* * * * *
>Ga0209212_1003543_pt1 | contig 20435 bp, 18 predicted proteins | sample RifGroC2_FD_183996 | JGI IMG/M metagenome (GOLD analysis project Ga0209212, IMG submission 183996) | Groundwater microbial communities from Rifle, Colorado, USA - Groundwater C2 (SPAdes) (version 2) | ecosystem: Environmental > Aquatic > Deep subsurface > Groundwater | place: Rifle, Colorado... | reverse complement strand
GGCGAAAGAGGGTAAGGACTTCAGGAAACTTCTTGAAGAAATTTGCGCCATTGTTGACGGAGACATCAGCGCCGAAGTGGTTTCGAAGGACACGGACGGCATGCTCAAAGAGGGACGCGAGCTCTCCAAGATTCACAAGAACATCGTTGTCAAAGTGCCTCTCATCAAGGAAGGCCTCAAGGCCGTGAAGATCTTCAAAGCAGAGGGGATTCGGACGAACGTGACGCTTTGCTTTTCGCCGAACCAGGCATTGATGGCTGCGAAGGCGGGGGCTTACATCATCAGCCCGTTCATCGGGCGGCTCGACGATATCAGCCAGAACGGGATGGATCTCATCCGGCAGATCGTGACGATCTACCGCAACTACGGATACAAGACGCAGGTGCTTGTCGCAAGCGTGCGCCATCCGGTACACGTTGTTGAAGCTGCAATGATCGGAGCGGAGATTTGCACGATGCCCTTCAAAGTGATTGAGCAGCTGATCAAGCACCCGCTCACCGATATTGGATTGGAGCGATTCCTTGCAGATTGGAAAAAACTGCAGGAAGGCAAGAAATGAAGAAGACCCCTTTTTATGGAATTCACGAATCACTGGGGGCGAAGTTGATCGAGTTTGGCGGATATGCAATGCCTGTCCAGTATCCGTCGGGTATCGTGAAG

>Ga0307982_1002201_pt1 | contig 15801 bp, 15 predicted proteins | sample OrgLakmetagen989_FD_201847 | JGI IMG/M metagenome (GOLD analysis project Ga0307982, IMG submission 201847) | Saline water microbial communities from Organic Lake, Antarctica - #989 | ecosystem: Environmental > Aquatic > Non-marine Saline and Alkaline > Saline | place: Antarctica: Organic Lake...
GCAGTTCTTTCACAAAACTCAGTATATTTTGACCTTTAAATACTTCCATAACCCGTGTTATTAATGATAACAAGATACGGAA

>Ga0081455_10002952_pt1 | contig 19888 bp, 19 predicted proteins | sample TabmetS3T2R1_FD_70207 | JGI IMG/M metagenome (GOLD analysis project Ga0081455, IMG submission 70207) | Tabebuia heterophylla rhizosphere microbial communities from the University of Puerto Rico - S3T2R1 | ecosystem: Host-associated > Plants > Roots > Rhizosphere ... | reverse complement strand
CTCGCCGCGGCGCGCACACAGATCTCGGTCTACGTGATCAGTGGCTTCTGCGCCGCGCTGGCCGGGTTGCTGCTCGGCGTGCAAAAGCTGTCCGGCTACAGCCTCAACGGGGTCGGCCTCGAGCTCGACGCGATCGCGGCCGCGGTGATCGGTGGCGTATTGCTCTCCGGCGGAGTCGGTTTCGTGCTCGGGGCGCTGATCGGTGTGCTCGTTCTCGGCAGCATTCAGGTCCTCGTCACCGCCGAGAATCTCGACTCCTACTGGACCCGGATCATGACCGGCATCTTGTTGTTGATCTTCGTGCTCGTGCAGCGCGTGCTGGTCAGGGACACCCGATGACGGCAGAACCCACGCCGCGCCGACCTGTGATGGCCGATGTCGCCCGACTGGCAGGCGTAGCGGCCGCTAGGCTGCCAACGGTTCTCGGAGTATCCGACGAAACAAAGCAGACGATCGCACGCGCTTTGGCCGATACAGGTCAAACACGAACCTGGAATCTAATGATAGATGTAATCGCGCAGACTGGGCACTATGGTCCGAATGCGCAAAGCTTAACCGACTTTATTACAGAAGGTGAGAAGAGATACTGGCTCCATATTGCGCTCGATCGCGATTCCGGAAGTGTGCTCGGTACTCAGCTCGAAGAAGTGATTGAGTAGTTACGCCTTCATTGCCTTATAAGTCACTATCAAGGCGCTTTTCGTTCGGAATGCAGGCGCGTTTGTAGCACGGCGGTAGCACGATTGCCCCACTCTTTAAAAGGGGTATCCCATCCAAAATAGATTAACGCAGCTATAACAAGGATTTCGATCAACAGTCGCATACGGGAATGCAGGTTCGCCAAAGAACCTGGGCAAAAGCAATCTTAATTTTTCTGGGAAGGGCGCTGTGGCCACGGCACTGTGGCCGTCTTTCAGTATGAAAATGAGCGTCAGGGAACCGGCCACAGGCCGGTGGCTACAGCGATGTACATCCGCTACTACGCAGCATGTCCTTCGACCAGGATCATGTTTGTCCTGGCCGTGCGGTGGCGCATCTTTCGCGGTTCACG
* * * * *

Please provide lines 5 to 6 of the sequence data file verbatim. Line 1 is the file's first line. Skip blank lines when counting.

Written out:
>Ga0081455_10002952_pt1 | contig 19888 bp, 19 predicted proteins | sample TabmetS3T2R1_FD_70207 | JGI IMG/M metagenome (GOLD analysis project Ga0081455, IMG submission 70207) | Tabebuia heterophylla rhizosphere microbial communities from the University of Puerto Rico - S3T2R1 | ecosystem: Host-associated > Plants > Roots > Rhizosphere ... | reverse complement strand
CTCGCCGCGGCGCGCACACAGATCTCGGTCTACGTGATCAGTGGCTTCTGCGCCGCGCTGGCCGGGTTGCTGCTCGGCGTGCAAAAGCTGTCCGGCTACAGCCTCAACGGGGTCGGCCTCGAGCTCGACGCGATCGCGGCCGCGGTGATCGGTGGCGTATTGCTCTCCGGCGGAGTCGGTTTCGTGCTCGGGGCGCTGATCGGTGTGCTCGTTCTCGGCAGCATTCAGGTCCTCGTCACCGCCGAGAATCTCGACTCCTACTGGACCCGGATCATGACCGGCATCTTGTTGTTGATCTTCGTGCTCGTGCAGCGCGTGCTGGTCAGGGACACCCGATGACGGCAGAACCCACGCCGCGCCGACCTGTGATGGCCGATGTCGCCCGACTGGCAGGCGTAGCGGCCGCTAGGCTGCCAACGGTTCTCGGAGTATCCGACGAAACAAAGCAGACGATCGCACGCGCTTTGGCCGATACAGGTCAAACACGAACCTGGAATCTAATGATAGATGTAATCGCGCAGACTGGGCACTATGGTCCGAATGCGCAAAGCTTAACCGACTTTATTACAGAAGGTGAGAAGAGATACTGGCTCCATATTGCGCTCGATCGCGATTCCGGAAGTGTGCTCGGTACTCAGCTCGAAGAAGTGATTGAGTAGTTACGCCTTCATTGCCTTATAAGTCACTATCAAGGCGCTTTTCGTTCGGAATGCAGGCGCGTTTGTAGCACGGCGGTAGCACGATTGCCCCACTCTTTAAAAGGGGTATCCCATCCAAAATAGATTAACGCAGCTATAACAAGGATTTCGATCAACAGTCGCATACGGGAATGCAGGTTCGCCAAAGAACCTGGGCAAAAGCAATCTTAATTTTTCTGGGAAGGGCGCTGTGGCCACGGCACTGTGGCCGTCTTTCAGTATGAAAATGAGCGTCAGGGAACCGGCCACAGGCCGGTGGCTACAGCGATGTACATCCGCTACTACGCAGCATGTCCTTCGACCAGGATCATGTTTGTCCTGGCCGTGCGGTGGCGCATCTTTCGCGGTTCACG